The number of hate crimes reported to British police in the run up to and aftermath of the vote to leave the European Union has surged by 42 percent, police chiefs said on Friday.
There were 3,076 incidents reported to forces nationally in the two weeks from June 16, an increase of 915 offences compared to the same period last year.
Britons voted on June 23 to leave the EU following bitter and deeply divisive campaigning in which immigration was a key issue with Muslims and Eastern European saying they had been particularly targeted.
"We now have a clear indication of the increases in the reporting of hate crime nationally and can see that there has been a sharp rise in recent weeks," said Mark Hamilton, the National Police Chiefs' Council spokesman on hate crimes.
"This is unacceptable and it undermines the diversity and tolerance we should instead be celebrating."
The official number of reported crimes echoes the 500 percent rise in the number of incidents relayed through the police online portal in the wake of the Brexit vote.
Critics have accused some in the "Leave" campaign of stoking xenophobia and racism, as part of a message that leaving the EU would allow Britain to stop uncontrolled immigration, which many Britons blame for putting pressure on jobs and public services.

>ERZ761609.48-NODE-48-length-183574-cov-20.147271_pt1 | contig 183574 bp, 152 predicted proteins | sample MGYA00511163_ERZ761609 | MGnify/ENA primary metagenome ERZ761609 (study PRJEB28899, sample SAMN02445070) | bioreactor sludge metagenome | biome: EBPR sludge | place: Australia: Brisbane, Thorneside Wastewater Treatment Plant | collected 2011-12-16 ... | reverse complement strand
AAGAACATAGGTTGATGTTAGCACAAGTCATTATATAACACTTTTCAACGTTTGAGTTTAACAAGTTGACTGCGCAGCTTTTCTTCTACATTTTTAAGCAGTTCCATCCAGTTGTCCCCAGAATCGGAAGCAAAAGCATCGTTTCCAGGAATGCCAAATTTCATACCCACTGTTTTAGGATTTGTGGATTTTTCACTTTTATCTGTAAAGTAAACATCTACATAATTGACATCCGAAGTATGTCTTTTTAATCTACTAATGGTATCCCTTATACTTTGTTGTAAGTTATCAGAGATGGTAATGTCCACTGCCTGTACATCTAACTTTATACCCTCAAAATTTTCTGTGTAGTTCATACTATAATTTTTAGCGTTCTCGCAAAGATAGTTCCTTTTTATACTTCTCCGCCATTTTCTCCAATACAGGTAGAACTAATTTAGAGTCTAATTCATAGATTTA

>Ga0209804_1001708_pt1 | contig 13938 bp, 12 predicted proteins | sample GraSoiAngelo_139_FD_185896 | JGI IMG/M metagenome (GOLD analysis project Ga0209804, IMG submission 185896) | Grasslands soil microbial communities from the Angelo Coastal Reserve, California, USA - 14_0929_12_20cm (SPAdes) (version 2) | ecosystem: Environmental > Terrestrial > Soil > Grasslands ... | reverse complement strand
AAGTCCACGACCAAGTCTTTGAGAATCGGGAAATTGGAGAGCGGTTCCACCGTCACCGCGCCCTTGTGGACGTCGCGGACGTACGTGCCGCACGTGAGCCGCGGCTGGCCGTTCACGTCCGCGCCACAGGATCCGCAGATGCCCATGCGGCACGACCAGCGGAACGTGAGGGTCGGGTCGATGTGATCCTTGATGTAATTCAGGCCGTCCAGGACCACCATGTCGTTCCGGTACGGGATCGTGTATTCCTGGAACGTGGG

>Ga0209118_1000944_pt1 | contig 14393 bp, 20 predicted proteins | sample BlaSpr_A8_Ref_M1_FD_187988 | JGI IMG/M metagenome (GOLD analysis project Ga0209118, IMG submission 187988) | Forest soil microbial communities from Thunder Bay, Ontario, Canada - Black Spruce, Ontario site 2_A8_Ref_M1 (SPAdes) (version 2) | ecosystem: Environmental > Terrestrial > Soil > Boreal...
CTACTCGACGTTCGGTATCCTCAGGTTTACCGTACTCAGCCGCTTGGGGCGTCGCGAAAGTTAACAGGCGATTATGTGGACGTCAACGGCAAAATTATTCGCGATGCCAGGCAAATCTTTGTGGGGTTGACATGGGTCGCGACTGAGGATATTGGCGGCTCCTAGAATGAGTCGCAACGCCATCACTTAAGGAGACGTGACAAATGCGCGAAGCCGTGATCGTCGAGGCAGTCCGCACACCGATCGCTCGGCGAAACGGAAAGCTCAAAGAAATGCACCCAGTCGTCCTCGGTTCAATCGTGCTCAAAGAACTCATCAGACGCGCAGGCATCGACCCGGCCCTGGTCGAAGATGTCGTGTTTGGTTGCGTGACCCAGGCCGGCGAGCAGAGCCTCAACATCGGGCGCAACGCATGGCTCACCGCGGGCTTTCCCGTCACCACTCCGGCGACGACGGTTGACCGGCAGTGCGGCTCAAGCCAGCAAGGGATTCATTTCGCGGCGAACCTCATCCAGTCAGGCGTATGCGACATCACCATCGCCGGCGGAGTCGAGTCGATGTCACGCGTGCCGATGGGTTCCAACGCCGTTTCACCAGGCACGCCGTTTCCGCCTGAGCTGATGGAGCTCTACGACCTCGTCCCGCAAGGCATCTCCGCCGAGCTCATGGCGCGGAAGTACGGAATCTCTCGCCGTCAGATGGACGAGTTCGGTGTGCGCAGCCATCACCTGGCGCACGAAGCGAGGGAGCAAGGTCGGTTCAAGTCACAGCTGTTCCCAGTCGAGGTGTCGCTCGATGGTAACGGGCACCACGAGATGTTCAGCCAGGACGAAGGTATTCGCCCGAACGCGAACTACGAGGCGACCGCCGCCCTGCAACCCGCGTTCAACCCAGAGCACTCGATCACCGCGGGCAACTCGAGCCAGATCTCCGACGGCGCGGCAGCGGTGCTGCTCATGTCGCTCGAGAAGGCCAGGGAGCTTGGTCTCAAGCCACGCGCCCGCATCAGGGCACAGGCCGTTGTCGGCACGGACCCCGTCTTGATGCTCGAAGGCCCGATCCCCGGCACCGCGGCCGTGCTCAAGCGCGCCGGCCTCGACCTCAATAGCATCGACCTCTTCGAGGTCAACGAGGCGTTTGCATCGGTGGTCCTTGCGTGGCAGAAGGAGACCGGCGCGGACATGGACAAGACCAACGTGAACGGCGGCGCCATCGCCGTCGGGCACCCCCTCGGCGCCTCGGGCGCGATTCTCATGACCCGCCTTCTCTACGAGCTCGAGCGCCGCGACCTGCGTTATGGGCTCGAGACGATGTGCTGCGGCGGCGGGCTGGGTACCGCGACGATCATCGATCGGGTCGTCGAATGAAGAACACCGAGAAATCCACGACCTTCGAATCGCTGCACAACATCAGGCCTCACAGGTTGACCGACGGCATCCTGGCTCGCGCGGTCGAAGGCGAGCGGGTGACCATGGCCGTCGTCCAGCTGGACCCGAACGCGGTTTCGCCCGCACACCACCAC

A week before the vote, opposition Labour lawmaker Jo Cox, a strong supporter of remaining in the EU, was shot and stabbed to death in her constituency in northern England.
Police said the peak number of hate crimes occurred on June 25 when 289 incidents were reported across the United Kingdom, but there had been a marked decline since then.
The most common offences were harassment, assault and other violence such as verbal abuse, spitting or barging.
Prime Minister David Cameron has promised to clamp down on hate crime and the issue has also been raised at a meeting of EU leaders in Brussels.